Being a teenager is tough—on teenagers and their parents. While there’s lots of advice on the internet, sorting the credible from the questionable can be difficult.
But hundreds of parents around Australia found that accessing a free, online support program improved their parenting skills and confidence, according to two randomised controlled studies from 2015 to 2017.
The program, called Partners in Parenting (PiP), was developed by experts at Monash University and The University of Melbourne.
“Parents have the intrinsic motivation to do their best for their child, but they don’t always know how,” says Associate Professor Marie Yap, Head of the Parenting and Youth Mental Health Group at Monash University’s Institute of Cognitive and Clinical Neurosciences.
Marie and colleagues reviewed internet search phrases concerned parents might use, gathering 1,740 pieces of advice that they then summarised.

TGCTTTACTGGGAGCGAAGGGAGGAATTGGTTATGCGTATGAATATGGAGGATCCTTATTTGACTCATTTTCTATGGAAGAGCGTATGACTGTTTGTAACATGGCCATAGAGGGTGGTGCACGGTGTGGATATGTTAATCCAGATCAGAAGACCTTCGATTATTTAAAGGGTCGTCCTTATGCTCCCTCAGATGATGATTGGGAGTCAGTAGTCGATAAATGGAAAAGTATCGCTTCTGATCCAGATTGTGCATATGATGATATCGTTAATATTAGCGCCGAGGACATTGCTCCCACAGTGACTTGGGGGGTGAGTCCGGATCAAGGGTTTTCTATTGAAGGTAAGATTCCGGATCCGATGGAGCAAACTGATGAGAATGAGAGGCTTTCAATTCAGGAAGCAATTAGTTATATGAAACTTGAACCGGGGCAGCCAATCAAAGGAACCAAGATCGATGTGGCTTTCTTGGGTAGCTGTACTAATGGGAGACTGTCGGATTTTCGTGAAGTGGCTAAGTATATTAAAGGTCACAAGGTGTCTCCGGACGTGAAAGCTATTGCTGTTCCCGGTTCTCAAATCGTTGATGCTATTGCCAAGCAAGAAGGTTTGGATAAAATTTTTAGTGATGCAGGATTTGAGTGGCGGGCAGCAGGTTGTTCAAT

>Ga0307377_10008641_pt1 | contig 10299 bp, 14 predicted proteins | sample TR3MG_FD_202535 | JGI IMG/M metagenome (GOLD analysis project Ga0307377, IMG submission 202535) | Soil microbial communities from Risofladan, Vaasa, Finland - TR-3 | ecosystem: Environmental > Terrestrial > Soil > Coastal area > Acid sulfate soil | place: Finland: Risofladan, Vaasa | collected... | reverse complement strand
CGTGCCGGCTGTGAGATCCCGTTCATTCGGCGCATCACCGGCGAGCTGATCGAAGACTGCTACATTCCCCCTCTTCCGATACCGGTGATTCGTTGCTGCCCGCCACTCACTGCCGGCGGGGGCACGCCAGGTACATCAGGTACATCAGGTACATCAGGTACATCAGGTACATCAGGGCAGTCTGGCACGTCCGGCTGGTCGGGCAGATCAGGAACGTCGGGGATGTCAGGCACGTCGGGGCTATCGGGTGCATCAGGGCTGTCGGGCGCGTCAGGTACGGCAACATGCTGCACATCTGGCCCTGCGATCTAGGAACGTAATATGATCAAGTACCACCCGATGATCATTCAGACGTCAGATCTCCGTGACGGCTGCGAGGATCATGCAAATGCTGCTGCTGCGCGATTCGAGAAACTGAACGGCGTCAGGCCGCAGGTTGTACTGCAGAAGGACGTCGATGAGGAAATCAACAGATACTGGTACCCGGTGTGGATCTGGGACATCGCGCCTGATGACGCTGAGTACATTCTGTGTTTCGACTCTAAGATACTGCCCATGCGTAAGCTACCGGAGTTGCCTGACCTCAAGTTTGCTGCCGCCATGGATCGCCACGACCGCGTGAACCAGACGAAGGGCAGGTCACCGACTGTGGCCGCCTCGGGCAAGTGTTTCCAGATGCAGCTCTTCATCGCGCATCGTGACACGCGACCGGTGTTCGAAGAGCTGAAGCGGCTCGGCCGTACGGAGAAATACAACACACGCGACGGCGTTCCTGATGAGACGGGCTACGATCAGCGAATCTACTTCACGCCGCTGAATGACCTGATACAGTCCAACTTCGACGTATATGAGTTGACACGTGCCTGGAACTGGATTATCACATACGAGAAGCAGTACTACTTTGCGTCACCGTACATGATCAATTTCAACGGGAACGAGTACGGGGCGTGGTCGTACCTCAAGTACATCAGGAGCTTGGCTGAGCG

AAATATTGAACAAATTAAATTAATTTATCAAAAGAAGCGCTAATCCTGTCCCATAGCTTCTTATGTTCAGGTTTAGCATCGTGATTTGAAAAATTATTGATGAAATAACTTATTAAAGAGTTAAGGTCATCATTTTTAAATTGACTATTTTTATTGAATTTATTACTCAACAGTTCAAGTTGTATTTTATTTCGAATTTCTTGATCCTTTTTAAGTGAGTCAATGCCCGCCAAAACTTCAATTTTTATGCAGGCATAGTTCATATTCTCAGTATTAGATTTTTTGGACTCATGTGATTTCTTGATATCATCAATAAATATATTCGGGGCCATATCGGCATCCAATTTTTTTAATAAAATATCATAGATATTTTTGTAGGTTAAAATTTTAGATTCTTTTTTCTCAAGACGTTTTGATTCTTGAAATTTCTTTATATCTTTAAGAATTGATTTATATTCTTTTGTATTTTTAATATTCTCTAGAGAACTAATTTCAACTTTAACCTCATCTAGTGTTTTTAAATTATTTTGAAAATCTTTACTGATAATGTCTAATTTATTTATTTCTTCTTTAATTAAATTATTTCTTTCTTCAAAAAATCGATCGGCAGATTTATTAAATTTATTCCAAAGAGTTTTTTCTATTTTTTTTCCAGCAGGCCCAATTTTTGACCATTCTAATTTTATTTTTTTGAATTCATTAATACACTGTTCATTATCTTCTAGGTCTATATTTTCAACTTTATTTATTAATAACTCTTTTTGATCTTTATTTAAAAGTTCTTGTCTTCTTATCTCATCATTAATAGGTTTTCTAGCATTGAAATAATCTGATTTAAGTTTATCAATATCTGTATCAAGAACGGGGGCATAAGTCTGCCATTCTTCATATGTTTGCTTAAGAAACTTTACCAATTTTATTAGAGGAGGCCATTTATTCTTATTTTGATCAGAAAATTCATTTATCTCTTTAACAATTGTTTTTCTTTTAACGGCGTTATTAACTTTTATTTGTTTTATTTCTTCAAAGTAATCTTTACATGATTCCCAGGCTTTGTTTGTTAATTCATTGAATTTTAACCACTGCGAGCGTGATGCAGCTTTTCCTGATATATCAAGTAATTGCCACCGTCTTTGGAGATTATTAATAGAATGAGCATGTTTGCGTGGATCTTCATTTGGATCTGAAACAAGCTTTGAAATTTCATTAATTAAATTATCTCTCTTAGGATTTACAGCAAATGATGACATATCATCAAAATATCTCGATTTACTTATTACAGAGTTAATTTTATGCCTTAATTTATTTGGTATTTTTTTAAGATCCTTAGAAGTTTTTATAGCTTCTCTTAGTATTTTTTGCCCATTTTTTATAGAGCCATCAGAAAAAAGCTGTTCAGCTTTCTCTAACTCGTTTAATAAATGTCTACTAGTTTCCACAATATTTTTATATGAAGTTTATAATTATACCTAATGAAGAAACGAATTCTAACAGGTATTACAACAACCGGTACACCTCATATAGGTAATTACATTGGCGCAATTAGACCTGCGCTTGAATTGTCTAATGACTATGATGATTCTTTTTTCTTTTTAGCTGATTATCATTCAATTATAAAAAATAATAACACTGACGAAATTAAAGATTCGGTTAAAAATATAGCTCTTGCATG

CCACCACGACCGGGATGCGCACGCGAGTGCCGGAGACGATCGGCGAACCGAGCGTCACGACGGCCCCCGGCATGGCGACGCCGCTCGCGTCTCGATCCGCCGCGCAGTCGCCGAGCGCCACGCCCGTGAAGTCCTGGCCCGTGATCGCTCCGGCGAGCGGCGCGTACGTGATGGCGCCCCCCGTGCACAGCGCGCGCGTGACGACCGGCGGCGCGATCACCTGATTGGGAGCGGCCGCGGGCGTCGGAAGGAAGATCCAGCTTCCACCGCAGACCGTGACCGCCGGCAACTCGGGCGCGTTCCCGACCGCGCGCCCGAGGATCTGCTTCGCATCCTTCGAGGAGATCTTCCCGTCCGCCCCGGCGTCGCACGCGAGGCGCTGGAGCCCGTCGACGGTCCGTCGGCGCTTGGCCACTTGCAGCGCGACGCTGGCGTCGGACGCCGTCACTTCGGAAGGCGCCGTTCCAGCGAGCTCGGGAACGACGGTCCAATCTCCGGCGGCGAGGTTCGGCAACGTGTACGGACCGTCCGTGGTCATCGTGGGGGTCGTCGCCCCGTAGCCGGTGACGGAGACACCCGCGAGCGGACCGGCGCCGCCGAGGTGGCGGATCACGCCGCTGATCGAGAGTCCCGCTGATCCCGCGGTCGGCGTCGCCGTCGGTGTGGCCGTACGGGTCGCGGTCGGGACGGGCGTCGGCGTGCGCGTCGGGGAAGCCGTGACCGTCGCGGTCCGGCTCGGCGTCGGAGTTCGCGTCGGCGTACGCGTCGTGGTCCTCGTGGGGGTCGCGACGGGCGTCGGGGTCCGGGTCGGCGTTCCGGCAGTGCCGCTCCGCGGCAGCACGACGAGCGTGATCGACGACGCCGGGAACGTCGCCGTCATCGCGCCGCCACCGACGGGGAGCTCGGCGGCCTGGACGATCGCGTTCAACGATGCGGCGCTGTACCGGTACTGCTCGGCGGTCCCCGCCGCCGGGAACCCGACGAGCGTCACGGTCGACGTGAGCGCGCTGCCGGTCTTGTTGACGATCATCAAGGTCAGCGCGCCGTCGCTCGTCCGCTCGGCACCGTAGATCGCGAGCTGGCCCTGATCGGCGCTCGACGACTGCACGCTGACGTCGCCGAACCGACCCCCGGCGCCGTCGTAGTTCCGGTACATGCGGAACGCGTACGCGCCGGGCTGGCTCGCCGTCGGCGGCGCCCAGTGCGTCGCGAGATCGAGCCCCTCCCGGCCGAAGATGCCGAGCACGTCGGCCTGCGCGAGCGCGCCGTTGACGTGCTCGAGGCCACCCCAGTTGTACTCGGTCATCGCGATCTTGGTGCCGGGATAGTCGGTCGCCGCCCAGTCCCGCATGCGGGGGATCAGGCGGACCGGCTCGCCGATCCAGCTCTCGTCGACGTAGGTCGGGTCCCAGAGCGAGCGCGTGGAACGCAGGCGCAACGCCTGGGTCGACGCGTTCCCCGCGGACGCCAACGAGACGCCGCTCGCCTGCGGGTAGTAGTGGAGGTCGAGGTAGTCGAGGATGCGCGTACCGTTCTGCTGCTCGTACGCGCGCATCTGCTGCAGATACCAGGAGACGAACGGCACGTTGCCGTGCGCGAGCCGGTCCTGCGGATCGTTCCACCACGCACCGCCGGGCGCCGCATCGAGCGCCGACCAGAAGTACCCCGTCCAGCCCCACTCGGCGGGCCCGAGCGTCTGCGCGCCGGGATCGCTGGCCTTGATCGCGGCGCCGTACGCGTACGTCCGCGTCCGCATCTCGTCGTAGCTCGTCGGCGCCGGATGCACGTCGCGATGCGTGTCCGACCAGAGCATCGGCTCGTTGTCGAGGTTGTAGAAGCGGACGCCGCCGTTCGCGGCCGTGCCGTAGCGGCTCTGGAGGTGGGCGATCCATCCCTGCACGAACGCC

They put these to a panel of 27 international experts, and those recommendations rated as ‘important’ or ‘essential’ by at least 90 per cent of the panel were then used to create the nine online modules in PiP.
Some parents asked for further support, so the team added access to a trained coach for 45-minute teleconferences. This extension program, ‘Therapist-assisted Online Parenting Strategies’ (TOPS), provides further support for parents whose teens are accessing mental health services for depression or anxiety.
“A lot of parenting programs are face-to-face group programs, which are great for helping parents realise they’re not alone in these challenges, and to support each other.
“But it can be a double-edged sword because parents aren’t just dealing with their child’s difficulties—there’s also a very pervasive perception that their child is having difficulties because the parents have done something wrong,” Marie says.
Online delivery is not only confidential, it can also overcome logistical barriers.
“These tool kits aren’t given to parents because they’re bad parents, but because we all have the ability to adapt and grow,” Marie says.
The team is currently looking for volunteers with children aged 12 to 17 who have been diagnosed with depression or anxiety, to take part in a trial of TOPS.